Yet the stakes are high. The third increase in FBU pension contributions has just taken place bringing the total paid into the pension by firefighters to 14.2% of gross pay, one of the highest in the public service. For a firefighter on average wages the contribution is more than £300 per month. This has a number of effects: new entrants to the service can’t afford to join the pension scheme; existing members find it hard to pay other bills; and the pension scheme as a whole is becoming unaffordable.
In addition, there is the issue of the retirement age. The government wants to increase it from 55 to 60 yet its own investigations have shown that 93% of existing firefighters will be incapable of doing the job beyond 55 and so will either be sacked through incapacity or leave the service. In doing this they could lose up to 47% of their pensions.
Compromise or fight
The FBU is one of the best organised sections of the working class with a trade union density of between 80 and 90%, and they are at the moment in the vanguard of the fight against the government. A victory for the FBU will give a signal to other sections of the working class that if they are willing to fight and take action, they too have a chance of beating the government. The Coalition knows this all too well and at this moment is not prepared to make concessions that would cut across the deficit reduction programme.
However, given the dangerous nature of the job that firefighters do and the tremendous latent support amongst the public for firefighters, it is not beyond the realms of possibility that the government will find some unknown official who will say that firefighters are a special case. That would be risky, but the only way to resolve the dispute is either for concessions to be made and if the government won’t budge, the FBU will have to.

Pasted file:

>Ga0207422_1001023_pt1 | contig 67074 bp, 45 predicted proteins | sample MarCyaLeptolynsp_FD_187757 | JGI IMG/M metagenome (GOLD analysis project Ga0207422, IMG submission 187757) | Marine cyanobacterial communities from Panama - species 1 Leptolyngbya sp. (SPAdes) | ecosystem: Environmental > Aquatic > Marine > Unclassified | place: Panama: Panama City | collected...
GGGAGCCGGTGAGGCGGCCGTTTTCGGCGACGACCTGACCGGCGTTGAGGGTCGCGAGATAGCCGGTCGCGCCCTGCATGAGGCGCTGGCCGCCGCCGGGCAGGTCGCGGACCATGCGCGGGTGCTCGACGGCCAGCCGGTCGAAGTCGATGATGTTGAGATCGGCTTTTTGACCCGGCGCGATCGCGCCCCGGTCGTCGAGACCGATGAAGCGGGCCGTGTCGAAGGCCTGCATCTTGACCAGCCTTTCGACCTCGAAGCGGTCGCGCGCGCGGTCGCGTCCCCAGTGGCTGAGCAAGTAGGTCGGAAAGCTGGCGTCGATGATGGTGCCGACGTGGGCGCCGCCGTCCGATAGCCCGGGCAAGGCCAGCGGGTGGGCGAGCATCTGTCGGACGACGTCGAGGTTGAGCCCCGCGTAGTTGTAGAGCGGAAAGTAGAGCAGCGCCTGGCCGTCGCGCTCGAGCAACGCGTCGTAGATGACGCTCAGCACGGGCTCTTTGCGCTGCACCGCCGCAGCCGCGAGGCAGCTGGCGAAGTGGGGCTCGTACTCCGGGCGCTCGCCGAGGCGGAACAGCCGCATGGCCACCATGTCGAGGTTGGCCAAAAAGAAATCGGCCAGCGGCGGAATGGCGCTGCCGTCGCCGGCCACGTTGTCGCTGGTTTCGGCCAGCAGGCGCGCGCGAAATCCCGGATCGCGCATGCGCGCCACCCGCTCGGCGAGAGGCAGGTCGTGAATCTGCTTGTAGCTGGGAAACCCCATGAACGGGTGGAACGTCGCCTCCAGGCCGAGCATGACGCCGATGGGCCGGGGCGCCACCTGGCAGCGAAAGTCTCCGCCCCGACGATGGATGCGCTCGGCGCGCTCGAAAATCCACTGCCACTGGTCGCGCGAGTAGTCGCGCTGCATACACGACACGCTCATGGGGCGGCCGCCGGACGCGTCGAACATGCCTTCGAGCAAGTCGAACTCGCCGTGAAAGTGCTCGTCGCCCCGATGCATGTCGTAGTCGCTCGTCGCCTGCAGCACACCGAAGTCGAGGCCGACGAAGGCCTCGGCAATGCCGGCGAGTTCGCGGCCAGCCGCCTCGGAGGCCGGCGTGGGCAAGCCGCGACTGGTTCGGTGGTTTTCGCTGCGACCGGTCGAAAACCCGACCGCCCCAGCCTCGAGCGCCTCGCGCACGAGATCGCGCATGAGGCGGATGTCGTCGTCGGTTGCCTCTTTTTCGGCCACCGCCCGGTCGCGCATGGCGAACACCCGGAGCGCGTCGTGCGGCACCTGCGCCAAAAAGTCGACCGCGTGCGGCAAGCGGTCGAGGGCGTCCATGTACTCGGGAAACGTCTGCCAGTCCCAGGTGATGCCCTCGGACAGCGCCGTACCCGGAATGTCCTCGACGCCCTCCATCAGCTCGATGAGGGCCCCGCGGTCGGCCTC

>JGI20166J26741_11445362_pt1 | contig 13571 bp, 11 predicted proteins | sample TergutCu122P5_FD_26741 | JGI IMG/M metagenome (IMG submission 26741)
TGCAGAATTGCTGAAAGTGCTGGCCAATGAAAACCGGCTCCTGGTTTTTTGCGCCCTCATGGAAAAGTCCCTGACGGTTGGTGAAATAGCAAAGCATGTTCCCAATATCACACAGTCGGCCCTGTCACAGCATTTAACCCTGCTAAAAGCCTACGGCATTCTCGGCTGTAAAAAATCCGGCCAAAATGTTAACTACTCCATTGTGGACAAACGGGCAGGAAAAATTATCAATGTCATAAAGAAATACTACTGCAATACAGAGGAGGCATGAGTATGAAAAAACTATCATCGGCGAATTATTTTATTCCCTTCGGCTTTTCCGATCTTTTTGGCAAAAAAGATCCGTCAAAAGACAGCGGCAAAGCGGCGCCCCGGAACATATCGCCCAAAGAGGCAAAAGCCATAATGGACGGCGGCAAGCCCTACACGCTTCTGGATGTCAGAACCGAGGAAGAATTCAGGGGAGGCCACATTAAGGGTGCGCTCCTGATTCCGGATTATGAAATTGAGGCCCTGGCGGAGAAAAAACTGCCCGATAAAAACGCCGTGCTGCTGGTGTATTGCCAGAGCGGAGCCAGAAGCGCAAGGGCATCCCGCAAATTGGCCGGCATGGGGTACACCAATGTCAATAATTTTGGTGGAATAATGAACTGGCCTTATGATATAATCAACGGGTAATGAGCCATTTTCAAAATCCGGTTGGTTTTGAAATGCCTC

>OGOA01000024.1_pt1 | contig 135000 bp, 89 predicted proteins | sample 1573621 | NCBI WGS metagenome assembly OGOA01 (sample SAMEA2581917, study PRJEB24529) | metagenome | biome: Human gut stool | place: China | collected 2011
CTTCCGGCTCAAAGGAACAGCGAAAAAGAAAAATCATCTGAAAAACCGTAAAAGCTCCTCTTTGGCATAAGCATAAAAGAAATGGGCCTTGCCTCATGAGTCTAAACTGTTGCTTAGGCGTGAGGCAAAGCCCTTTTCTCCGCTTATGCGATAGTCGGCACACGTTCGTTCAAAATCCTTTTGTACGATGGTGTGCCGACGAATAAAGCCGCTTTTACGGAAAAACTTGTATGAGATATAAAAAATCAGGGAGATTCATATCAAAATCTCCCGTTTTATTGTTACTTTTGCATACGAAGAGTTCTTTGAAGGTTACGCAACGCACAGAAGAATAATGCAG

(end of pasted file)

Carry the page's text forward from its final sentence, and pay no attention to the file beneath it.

There is a hint of this in one of the latest statements from the FBU which says that “the pensions of existing firefighters are not sufficiently protected from the proposals and existing agreements are being ripped up”. Can this be read as heralding a possible two tier pension system, one for existing firefighters and another for new entrants? Such a compromise happened with local authority workers not so long ago where older workers within ten years of retirement had their pensions protected whilst younger workers had to work longer, pay more and get less when they retired. That concession led to Unison stepping away from the pensions’ battle.
The workers united will never be defeated
If this were to happen with the FBU, the unity of all members so far achieved would be undermined and such unity is essential if it is decided to fight even harder with escalating strike action, calling on support from other sections of the labour and trade union movement and the public. Such a fight would need a steely resolve from both the FBU leadership and the members.
The real possibility of public support was shown on Saturday on the picket line at the Radford Road fire station in Coventry. An elderly man came up to give support. In the conversation that followed he turned out to be an old militant who was once in the Communist Party and then the Labour Party, but cannot stand Miliband. His first words were, “Where is the petition and where is the strike fund as I want to make a contribution?”
The ball is now in the government’s court. They have to respond to the latest round of strike action. If they don’t, the only way forward is for the FBU to ramp up the action and call on the movement and the public for support. It will be there.